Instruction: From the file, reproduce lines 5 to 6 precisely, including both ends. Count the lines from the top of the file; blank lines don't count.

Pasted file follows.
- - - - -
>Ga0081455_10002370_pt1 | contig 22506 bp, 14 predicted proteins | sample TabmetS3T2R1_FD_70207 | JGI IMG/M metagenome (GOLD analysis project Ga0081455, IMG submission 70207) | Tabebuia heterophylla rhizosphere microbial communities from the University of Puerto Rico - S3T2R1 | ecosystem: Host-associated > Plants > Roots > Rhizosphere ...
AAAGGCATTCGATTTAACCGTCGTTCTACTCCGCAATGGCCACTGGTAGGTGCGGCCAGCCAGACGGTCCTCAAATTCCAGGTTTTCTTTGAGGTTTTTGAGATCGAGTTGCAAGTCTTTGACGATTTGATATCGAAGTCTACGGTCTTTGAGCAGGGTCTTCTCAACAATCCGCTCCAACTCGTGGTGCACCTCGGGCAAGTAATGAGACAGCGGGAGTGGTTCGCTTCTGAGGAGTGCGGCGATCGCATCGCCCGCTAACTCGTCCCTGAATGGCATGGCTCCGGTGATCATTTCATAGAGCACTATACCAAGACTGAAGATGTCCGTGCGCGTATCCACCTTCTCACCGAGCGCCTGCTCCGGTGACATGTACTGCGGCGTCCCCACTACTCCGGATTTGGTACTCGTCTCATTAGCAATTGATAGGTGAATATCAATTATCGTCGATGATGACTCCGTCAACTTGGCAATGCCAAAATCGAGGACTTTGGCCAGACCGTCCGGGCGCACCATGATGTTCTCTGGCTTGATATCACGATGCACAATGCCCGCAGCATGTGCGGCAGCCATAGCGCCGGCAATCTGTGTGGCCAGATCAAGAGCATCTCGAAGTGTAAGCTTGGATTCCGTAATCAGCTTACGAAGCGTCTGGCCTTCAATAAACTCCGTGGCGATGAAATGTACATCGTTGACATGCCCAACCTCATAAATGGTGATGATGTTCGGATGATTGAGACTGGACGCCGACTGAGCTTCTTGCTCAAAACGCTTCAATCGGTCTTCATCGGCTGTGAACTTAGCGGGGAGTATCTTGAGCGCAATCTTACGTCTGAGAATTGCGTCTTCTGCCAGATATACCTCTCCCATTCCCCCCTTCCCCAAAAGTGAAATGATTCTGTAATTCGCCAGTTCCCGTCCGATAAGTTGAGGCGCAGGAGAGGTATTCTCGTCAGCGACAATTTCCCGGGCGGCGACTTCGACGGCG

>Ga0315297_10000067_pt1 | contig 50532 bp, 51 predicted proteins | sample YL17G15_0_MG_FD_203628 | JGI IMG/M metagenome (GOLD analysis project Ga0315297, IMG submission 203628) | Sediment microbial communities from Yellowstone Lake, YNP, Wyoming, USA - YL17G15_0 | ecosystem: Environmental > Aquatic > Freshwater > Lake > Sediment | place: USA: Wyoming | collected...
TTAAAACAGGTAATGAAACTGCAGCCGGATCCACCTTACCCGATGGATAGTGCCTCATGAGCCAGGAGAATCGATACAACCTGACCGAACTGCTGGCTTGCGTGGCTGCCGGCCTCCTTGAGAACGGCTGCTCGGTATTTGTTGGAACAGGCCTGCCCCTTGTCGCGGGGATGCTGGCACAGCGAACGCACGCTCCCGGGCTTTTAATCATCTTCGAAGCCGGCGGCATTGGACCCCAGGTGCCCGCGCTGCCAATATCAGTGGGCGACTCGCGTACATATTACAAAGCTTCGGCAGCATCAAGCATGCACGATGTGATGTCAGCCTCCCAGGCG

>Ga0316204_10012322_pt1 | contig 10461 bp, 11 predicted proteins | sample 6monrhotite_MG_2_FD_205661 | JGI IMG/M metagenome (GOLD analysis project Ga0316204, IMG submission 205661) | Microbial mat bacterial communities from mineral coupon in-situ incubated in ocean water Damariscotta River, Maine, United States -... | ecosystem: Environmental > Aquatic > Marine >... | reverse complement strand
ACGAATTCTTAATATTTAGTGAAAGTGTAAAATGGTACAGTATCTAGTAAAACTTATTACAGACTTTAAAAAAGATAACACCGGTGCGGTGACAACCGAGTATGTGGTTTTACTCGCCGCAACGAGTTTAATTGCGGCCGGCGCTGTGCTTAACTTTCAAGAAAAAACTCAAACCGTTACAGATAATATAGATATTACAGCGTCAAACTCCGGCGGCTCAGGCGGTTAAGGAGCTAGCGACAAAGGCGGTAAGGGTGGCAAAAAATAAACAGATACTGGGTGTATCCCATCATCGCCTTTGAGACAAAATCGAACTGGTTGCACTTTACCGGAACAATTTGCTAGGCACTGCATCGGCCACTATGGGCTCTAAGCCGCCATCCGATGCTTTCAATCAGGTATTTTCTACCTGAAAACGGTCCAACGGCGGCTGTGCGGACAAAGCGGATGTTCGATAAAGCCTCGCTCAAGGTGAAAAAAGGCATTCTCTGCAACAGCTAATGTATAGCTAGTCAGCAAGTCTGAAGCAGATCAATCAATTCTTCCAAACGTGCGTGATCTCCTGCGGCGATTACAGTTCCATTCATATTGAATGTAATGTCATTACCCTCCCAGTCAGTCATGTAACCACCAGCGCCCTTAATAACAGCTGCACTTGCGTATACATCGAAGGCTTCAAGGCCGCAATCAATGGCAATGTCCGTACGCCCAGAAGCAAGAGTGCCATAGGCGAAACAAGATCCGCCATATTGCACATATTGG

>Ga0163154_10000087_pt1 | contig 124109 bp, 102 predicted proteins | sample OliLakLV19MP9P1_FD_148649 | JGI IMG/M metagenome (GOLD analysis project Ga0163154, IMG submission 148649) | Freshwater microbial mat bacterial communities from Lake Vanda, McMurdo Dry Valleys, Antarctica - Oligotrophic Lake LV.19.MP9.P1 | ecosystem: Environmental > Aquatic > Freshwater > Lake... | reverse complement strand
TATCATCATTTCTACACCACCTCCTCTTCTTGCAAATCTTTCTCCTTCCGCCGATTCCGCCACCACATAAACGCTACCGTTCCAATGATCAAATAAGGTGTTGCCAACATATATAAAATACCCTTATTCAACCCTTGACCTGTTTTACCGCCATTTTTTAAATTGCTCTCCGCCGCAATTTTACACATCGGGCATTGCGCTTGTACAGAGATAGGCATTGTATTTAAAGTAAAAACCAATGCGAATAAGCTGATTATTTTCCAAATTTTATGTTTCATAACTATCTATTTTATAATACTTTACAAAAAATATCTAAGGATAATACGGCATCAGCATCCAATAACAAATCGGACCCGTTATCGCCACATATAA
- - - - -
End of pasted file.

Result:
>Ga0316204_10012322_pt1 | contig 10461 bp, 11 predicted proteins | sample 6monrhotite_MG_2_FD_205661 | JGI IMG/M metagenome (GOLD analysis project Ga0316204, IMG submission 205661) | Microbial mat bacterial communities from mineral coupon in-situ incubated in ocean water Damariscotta River, Maine, United States -... | ecosystem: Environmental > Aquatic > Marine >... | reverse complement strand
ACGAATTCTTAATATTTAGTGAAAGTGTAAAATGGTACAGTATCTAGTAAAACTTATTACAGACTTTAAAAAAGATAACACCGGTGCGGTGACAACCGAGTATGTGGTTTTACTCGCCGCAACGAGTTTAATTGCGGCCGGCGCTGTGCTTAACTTTCAAGAAAAAACTCAAACCGTTACAGATAATATAGATATTACAGCGTCAAACTCCGGCGGCTCAGGCGGTTAAGGAGCTAGCGACAAAGGCGGTAAGGGTGGCAAAAAATAAACAGATACTGGGTGTATCCCATCATCGCCTTTGAGACAAAATCGAACTGGTTGCACTTTACCGGAACAATTTGCTAGGCACTGCATCGGCCACTATGGGCTCTAAGCCGCCATCCGATGCTTTCAATCAGGTATTTTCTACCTGAAAACGGTCCAACGGCGGCTGTGCGGACAAAGCGGATGTTCGATAAAGCCTCGCTCAAGGTGAAAAAAGGCATTCTCTGCAACAGCTAATGTATAGCTAGTCAGCAAGTCTGAAGCAGATCAATCAATTCTTCCAAACGTGCGTGATCTCCTGCGGCGATTACAGTTCCATTCATATTGAATGTAATGTCATTACCCTCCCAGTCAGTCATGTAACCACCAGCGCCCTTAATAACAGCTGCACTTGCGTATACATCGAAGGCTTCAAGGCCGCAATCAATGGCAATGTCCGTACGCCCAGAAGCAAGAGTGCCATAGGCGAAACAAGATCCGCCATATTGCACATATTGG